Written by Jonny Fry
Writers linkdin: https://www.linkedin.com/in/jonnyfry/

The High Court in the UK * has recently ruled that non-fungible tokens (NFTs) should be treated as legal property, which is likely to have a number of implications. In a court case in 2020, the court had ruled to "treat Bitcoin as ‘property'". Therefore, whilst English courts had given a degree of clarity for cryptos, this had not been the case until now for NFTs.

The fact that NFTs have been ruled a ‘property’ removes a number of uncertainties which have possibly held back those reputable owners of intellectual property, or IP (museums, art galleries, firms in the music and film industry etc), from commercialising the existing IP they own by issuing NFTs. This NFT ruling also provides greater certainty for regulated financial institutions looking to invest clients’ assets into NFTs, supporting legal agreements around the handling of NFTs, such as insurance, custody etc. 

As Lavinia Osbourne, whose company brought this case to court, announced: “As this case, and the increasing number of hacks and scams in the NFT space shows, digital wallets and smart contracts aren’t infallible. Now that NFTs are legally recognised as property, NFT holders will finally be able to regain some control when things go wrong.” Furthermore, Racheal Muldoon, the barrister who helped obtain this ruling, said: “This case sets an important precedent in recognising that NFTs are property under the law of England and Wales, capable of being the subject of interim injunctions. It is a further example of the High Court leading the way internationally by assisting cryptoasset holders to secure the return of their digital assets”. So, will we subsequently see a reduction in insurance premiums? Ben Davis, a specialist insurance broker focusing on digital assets at Superscript, has reported: "This is a big step in the right direction for insurers to start looking at covering theft of NFTs as with more regulatory clarity comes more peace of mind for insurers."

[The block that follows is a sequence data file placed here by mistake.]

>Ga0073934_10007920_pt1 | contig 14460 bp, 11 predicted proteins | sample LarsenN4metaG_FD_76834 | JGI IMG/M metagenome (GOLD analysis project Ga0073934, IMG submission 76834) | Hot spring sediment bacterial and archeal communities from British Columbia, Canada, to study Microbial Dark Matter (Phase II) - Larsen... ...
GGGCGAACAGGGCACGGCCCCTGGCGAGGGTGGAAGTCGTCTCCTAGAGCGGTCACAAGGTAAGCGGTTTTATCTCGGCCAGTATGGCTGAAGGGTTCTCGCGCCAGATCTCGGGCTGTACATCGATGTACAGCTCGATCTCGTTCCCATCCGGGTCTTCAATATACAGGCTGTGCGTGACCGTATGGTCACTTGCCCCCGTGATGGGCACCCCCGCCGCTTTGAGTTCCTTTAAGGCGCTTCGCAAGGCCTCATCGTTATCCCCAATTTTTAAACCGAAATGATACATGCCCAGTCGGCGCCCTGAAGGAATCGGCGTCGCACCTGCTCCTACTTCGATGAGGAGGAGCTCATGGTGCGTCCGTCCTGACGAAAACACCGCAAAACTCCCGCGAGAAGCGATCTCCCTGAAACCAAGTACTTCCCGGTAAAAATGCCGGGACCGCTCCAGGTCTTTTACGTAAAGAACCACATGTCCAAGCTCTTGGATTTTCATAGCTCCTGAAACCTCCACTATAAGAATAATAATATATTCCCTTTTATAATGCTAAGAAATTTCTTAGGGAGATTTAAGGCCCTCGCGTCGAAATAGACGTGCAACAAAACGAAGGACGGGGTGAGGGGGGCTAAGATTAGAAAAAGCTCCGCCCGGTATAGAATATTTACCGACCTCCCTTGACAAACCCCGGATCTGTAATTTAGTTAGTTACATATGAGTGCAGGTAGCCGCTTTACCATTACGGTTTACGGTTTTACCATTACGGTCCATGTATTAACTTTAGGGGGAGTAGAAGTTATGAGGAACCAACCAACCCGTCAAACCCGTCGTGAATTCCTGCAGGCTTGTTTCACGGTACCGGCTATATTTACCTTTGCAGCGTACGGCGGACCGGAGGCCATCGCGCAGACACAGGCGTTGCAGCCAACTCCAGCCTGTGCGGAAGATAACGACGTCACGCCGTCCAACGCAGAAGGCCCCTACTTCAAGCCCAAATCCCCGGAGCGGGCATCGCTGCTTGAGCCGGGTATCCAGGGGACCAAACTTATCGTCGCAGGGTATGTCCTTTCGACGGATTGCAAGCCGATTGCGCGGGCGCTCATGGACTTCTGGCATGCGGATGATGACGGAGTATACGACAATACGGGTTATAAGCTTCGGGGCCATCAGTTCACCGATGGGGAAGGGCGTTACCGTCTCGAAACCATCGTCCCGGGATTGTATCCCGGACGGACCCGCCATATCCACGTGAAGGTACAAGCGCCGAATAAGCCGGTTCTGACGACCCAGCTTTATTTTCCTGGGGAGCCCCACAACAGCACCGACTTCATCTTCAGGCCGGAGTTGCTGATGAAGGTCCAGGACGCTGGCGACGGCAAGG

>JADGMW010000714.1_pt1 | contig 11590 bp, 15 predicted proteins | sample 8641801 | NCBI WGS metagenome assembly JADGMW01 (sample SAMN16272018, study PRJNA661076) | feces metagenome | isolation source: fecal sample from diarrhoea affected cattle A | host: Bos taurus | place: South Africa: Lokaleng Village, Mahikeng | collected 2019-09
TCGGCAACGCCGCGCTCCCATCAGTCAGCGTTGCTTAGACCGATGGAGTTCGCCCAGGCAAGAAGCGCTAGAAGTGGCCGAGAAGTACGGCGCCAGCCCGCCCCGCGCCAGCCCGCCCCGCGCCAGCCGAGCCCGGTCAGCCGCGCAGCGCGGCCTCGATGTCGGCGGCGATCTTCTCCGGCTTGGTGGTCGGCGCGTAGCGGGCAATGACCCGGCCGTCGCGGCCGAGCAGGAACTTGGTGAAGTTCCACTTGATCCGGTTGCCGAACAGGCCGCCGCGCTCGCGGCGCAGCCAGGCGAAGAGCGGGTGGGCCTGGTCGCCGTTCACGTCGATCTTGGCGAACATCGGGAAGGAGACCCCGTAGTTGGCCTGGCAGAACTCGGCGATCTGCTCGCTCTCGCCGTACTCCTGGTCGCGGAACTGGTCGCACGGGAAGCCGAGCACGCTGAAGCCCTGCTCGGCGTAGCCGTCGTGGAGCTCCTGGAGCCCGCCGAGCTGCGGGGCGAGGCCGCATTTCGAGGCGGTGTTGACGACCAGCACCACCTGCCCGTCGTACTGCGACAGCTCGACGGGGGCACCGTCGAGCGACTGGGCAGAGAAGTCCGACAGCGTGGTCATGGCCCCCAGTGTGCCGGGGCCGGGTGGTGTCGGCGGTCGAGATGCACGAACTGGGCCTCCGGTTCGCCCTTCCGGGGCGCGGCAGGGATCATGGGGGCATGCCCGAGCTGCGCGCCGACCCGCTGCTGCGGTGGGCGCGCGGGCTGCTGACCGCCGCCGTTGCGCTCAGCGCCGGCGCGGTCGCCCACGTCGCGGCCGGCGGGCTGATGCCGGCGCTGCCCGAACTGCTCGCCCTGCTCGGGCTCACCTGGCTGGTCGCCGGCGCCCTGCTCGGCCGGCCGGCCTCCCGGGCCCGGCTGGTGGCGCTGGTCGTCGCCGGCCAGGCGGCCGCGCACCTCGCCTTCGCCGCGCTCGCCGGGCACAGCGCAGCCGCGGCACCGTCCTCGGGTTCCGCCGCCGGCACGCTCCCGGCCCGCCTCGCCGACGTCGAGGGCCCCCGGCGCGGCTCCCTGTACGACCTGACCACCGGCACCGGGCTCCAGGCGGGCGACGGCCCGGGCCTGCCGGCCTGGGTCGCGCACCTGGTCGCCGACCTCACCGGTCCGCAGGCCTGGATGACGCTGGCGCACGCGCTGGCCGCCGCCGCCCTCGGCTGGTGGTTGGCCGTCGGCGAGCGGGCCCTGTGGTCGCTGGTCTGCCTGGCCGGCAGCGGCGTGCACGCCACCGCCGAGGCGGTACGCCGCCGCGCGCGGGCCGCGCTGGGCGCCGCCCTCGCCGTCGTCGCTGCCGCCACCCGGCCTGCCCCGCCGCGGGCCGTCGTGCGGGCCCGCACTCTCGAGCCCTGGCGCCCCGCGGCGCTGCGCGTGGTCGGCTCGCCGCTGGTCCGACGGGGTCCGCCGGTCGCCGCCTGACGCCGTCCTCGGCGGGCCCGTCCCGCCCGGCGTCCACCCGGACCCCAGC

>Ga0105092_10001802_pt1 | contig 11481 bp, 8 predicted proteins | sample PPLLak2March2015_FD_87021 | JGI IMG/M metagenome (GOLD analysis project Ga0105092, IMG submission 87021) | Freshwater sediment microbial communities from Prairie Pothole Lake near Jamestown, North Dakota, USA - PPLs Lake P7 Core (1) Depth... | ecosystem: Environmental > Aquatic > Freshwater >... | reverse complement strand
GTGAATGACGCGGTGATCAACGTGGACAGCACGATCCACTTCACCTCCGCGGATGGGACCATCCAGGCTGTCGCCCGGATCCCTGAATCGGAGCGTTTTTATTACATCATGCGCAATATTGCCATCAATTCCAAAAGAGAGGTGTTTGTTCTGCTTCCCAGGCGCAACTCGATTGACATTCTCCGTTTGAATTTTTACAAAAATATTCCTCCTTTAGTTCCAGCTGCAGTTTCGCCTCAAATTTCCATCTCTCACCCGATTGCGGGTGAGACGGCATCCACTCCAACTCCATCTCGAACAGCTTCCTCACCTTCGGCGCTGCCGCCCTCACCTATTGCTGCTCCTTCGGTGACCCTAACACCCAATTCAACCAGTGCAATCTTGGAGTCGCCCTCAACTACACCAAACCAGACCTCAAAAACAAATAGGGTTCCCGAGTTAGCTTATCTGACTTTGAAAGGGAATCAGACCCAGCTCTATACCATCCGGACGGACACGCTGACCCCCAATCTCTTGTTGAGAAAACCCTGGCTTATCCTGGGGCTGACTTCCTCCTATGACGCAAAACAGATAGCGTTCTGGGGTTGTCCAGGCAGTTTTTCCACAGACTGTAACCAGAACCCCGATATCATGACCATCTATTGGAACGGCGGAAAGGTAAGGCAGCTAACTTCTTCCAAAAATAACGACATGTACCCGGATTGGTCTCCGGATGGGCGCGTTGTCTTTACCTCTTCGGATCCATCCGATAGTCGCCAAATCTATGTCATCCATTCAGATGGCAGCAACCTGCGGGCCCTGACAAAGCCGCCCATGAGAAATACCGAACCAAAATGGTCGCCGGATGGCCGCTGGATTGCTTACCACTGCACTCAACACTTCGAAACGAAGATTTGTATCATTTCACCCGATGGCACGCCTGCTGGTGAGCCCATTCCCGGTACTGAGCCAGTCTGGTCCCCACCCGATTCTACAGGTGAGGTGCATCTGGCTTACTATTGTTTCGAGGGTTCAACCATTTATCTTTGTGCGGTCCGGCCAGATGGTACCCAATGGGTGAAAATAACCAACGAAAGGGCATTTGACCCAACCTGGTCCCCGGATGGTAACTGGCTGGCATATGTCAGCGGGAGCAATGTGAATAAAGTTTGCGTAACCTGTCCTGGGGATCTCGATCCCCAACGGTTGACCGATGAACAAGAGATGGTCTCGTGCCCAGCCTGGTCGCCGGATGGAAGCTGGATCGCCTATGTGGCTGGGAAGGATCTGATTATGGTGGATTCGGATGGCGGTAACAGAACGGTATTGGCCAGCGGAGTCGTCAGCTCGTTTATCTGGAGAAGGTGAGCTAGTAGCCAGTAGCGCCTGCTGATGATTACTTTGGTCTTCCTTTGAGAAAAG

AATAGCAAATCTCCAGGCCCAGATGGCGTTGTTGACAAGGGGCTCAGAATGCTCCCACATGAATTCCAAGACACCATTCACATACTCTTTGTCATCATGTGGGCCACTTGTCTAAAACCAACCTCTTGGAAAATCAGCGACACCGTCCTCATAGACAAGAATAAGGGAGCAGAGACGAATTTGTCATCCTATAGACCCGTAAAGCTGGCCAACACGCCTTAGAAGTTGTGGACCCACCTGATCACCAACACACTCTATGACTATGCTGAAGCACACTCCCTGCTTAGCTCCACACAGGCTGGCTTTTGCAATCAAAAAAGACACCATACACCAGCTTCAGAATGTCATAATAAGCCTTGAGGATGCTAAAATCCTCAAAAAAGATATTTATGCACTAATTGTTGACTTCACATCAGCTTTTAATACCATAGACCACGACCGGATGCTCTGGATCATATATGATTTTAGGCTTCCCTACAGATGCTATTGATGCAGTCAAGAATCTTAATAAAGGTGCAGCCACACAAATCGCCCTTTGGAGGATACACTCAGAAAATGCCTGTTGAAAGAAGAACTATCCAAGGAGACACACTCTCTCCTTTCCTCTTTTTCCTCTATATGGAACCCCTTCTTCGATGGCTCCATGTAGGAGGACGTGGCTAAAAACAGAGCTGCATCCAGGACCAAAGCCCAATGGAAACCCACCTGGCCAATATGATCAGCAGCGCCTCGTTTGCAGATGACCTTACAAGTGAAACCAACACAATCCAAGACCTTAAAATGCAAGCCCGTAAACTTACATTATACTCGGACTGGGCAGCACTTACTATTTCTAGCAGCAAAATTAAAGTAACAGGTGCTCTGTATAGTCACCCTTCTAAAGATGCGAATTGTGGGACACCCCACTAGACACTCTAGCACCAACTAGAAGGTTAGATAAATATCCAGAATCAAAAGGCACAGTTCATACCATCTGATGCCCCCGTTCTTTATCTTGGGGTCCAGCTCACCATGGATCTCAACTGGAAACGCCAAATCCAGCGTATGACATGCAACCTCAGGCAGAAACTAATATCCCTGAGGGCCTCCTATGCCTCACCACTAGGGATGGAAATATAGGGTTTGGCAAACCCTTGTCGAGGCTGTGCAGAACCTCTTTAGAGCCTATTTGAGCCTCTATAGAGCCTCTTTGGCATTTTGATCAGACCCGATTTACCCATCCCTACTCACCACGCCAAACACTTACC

Undoubtedly, NFTs are now being used for a wide variety of purposes. Some will have very little, if any, value and could be as simple as a ticket to an event. Other NFTs have been used to sell digital art, with the most expensive to date being Pak's, 'The Merge', selling for $91.8m. It was bought by 28,983 collectors. Gaining greater legal clarity around the treatment of NFTs ought to provide comfort for all those engaged in them although, given the copious ways that NFTs are being used, this will no doubt give rise to further court cases and potentially even greater scrutiny from regulators in various jurisdictions. The adoption of digital assets continues to rise in Europe, as can be seen from the recent survey carried out by Coinbase, which found: “Consumer cryptocurrency ownership levels in the UK are second only to the Netherlands (47%) in Europe; ahead of Spain (26%), Italy (25%), Germany (24%) and France (17%). Bitcoin (BTC) and Ethereum (ETH) remain the most owned cryptocurrencies at 75% and 52%, respectively”. Without doubt digital assets are popular, and the recent NFT ruling will help to support the interest in this way of owning assets.

*If you would like a copy of the legal announcement, please contact us.